I’ve been working in virtual classrooms since 2003, back when I first met Insync Training’s Jennifer Hofmann, who pretty much invented using virtual meeting software to support instruction. My job involves a workforce with many issues: geography, availability/coverage, and work shifts. These are frequently compounded by a lack of travel funds for moving people or instructors around for face-to-face training events. I saw so much potential for the technology then that I shifted nearly all my live instruction work to the virtual classroom.
Of course, it didn’t take long for the technology to be leveraged for the worst possible applications: One thousand people enrolled in the name of “efficiency,” with presenters only pushing slides while disabling collaboration tools like whiteboard annotation, participant text chat, and breakout rooms. As with the struggle to differentiate “presentation” from “training,” I tried to distinguish better use of—and my approach to—virtual classroom-based instruction with language like “live online session.” Let’s face it: There’s nothing positive about the word “webinar.”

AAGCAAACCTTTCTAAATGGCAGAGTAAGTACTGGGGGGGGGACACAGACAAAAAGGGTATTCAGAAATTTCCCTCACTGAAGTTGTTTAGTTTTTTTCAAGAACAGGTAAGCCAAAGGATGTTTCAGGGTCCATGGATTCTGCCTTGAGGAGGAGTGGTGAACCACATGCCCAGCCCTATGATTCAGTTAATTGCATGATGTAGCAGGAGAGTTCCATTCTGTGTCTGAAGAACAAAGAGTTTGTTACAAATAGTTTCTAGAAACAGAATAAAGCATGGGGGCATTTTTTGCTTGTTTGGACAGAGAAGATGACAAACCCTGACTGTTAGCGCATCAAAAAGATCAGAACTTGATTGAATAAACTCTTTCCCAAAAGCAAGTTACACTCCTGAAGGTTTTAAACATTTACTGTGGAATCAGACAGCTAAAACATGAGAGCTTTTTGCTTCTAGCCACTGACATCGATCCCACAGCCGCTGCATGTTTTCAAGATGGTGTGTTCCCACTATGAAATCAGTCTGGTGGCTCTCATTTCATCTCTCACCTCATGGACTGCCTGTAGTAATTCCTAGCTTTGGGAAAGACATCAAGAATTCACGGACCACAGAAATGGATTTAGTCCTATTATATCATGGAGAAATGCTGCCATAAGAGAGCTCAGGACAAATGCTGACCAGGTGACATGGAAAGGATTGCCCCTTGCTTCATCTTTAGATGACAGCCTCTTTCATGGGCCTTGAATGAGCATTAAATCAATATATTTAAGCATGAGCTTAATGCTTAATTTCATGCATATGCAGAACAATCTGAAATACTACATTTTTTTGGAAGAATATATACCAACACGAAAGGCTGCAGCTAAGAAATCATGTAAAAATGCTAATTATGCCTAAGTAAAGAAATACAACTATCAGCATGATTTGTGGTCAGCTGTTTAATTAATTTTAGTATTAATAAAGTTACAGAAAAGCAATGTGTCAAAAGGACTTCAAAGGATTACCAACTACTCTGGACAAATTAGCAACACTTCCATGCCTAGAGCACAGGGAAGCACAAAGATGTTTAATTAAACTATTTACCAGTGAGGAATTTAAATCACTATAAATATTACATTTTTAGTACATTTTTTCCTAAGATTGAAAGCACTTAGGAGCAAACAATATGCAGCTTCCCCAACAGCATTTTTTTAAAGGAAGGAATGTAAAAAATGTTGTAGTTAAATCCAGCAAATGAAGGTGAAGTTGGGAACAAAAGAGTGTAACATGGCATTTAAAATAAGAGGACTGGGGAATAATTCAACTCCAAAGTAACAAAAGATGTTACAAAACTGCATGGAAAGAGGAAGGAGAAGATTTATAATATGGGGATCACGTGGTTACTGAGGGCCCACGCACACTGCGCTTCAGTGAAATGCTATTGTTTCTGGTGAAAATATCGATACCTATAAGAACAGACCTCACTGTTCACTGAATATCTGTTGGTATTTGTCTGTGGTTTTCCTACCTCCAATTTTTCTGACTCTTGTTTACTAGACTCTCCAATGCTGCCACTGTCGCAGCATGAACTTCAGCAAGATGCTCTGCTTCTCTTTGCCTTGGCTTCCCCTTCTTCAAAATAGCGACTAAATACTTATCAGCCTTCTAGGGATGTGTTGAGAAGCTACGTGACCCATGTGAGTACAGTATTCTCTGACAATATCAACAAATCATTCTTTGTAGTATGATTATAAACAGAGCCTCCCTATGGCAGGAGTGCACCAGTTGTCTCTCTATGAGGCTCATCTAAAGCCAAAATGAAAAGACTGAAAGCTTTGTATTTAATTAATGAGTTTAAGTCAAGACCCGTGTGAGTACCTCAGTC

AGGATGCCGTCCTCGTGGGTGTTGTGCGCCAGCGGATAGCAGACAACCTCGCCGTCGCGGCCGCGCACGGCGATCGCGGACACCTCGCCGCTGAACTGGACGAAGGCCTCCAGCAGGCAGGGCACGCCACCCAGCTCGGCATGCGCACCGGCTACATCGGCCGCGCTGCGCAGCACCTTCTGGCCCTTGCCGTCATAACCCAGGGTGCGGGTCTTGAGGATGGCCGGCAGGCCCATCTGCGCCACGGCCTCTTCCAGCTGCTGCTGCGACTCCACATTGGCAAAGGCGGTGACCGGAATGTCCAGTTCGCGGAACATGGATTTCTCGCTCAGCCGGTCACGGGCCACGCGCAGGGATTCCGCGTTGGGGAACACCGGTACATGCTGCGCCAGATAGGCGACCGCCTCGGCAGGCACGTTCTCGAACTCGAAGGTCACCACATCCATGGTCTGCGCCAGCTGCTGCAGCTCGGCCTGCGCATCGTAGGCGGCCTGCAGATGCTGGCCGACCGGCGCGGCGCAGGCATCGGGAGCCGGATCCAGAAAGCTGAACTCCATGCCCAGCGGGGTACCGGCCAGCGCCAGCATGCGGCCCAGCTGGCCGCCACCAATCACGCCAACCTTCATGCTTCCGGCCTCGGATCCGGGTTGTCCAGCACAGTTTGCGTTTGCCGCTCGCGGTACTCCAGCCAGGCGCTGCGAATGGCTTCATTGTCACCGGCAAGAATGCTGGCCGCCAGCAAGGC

Over the years I’ve developed or picked up a lot of little tricks for making the environment more collaborative and engaging and thought I’d share some of what I learned. This month I’ll talk a bit about using the whiteboard as a working space instead of just a screen for displaying slides.
Email: info [remove space] @bozarthzone.com . Author,"Social Media for Trainers" Also, "E-Learning Solutions on a Shoestring", "Better than Bullet Points: Creating Engaging E-Learning with PowerPoint", and "From Analysis to Evaluation: Tools, Tips, and Techniques for Trainers" . Also, watch for my monthly "Nuts and Bolts" column in "Learning Solutions" magazine.
I offer many free live-online sessions throughout the year hosted by Insync Training LLC. Check the calendar for details. Also watch for announcements from Training Magazine Network, the eLearning Guild, and ASTD & ISPI Chapters for online events.